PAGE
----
Copyright 1999 Newsday, Inc.
Newsday (New York, NY)
July 22, 1999, Thursday, ALL EDITIONS
SECTION: VIEWPOINTS; Page A49
LENGTH: 479 words
LETTERS / THE MANY PROBLEMS POSED BY HMOS
Sidney Z. Cohn. Maureen M. Kaley, Gloria S. Rothenberg
Republicans repeatedly accuse President
Bill Clinton and the Democrats of trying to kill the "best health care system in
the world." While they talk a good game, their No. 1 priority is to help the
HMOs maintain their high profitibility. By the end of the Senate debate, the
HMOs scored 100 percent but the Democrats' amendments for proper
doctor-prescribed care for patients were defeated.
It is imperative that
we not lose sight of the driving force behind the HMOs' success in the Senate.
Republicans talked about passing a "meaningful" health bill. What was meaningful
was that they guaranteed themselves large contributions for their campaigns from
an industry that has been spending millions on lobbying, backed up by misleading
advertisements (similar to the Harry and Louise ads of 1994), to defeat
patients' rights bills proposed by Democrats.
The big insurance
companies have been buying out HMOs, thus consolidating the industry. This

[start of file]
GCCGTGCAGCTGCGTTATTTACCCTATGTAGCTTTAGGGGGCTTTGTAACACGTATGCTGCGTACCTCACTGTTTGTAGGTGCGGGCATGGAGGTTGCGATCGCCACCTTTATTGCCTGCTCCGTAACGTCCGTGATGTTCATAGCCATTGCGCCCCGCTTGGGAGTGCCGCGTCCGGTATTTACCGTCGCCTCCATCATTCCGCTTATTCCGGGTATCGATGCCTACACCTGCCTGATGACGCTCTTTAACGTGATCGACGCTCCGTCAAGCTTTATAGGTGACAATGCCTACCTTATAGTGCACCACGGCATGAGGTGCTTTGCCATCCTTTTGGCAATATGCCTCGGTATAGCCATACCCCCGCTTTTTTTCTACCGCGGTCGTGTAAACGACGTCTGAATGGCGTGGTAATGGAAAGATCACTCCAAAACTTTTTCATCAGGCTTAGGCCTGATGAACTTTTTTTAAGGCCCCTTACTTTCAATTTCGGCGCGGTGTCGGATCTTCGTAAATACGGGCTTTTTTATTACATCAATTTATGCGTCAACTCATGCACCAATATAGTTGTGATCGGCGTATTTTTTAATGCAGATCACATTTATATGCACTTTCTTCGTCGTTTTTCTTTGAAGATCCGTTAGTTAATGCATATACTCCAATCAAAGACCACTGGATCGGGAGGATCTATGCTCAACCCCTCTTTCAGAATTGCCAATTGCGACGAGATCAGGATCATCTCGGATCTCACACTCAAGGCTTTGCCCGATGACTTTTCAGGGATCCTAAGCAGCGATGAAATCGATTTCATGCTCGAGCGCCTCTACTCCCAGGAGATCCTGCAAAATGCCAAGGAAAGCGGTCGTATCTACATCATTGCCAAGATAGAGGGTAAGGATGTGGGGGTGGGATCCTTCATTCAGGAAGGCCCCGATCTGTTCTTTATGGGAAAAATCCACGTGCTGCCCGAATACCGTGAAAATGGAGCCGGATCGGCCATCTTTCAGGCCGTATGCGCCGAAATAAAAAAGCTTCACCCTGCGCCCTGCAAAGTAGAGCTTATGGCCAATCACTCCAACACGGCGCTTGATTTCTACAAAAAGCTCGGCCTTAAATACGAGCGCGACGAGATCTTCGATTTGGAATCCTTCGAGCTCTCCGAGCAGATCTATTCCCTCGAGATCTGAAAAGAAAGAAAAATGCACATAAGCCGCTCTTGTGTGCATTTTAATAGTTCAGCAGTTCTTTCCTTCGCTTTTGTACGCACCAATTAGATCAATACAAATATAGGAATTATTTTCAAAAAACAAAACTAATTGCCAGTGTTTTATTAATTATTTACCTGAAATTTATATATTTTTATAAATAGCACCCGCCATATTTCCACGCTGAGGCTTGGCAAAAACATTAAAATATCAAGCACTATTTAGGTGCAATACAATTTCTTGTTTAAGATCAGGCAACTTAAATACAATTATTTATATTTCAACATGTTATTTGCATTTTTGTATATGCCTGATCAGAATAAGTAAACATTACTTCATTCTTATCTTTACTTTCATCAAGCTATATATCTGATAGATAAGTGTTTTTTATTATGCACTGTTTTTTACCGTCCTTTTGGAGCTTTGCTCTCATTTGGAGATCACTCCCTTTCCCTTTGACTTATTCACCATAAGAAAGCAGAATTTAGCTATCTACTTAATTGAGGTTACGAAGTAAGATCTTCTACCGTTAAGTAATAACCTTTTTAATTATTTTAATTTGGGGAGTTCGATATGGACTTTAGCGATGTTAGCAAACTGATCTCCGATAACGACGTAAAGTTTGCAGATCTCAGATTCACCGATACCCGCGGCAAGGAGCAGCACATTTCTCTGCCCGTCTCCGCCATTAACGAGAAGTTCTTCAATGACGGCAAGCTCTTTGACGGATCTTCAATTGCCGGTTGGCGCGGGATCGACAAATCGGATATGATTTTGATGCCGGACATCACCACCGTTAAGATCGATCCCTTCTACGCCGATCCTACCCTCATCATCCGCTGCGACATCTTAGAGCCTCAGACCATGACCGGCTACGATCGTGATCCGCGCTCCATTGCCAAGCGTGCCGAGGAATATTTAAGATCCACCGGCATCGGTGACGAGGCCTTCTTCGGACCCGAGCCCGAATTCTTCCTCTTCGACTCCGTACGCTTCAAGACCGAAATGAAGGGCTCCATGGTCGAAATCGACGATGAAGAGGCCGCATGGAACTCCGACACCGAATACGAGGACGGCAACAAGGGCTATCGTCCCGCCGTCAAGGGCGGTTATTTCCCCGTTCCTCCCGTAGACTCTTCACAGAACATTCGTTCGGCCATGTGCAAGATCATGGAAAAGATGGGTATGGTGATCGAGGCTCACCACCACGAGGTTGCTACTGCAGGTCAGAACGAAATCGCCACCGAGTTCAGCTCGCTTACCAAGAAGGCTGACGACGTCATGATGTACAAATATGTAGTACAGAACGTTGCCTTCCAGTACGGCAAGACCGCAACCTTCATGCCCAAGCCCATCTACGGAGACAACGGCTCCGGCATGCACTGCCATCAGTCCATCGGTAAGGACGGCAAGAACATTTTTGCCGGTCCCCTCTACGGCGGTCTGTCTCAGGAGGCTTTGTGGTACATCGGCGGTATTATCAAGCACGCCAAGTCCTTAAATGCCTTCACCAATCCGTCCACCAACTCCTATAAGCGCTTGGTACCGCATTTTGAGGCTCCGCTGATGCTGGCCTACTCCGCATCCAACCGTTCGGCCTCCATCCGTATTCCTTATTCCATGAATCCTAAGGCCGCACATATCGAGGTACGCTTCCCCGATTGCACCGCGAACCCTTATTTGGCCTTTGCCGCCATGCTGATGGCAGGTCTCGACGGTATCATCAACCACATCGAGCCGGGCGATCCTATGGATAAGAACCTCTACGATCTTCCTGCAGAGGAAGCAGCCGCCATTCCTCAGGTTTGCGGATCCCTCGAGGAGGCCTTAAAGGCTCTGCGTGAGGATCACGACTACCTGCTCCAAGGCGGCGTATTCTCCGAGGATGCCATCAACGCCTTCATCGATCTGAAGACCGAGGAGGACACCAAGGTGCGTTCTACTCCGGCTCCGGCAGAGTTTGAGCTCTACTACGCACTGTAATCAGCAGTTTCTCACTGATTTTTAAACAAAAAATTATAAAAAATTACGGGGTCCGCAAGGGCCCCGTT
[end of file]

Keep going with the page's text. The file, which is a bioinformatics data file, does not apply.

speaks volumes to two facts: that HMOs can be a huge source of profits and they
can maintain that high profitability by their control of Republicans in
The insurance industry stands almost alone in the debate among
national organizations interested in health issues. The American Medical
Association, cancer and heart groups and consumer and labor groups are among a
vast majority of organizations that support the Democrats' proposals instead of
the watered-down Republican plan.
Sidney Z. Cohn North Bellmore It is no
surprise that we saw a report on poorer quality of care in for-profit HMOs
"Study: Two Sides to HMO Care," July 14 as Congress debated the
Patients' Bill of Rights "Partisanship in Health
Debate," July 14 .
Market-driven approaches to health care are a
failure. Consumers are fed up, health professionals are frustrated and reports
of horror stories about care that is delayed or denied are almost standard daily
features in the media. The AMA's recent approval of unionization is an attempt
to restore some balance to the decision-making process. The podiatrists
affiliated with a union some time ago and the New York State Psychological
Association approved a union affiliation last month.
We are dealing with
a system that operates like a monopoly, and it takes strong measures to
counteract such abuses. If the Senate lacks the courage to face the need for
scrapping the entire market-driven system, the least it can do is give
individual patients some clout by supporting the Patients' Bill of
Rights. The president has already decreed most of these protections in
health plans that cover federal employees and their families. Do other Americans
deserve any less? Maureen M. Kaley Gloria S. Rothenberg Merrick Editor's Note:
The writers are, respectively, president and cochairman of the legislative
committee of the Nassau County Psychological Association.
LOAD-DATE: July 22, 1999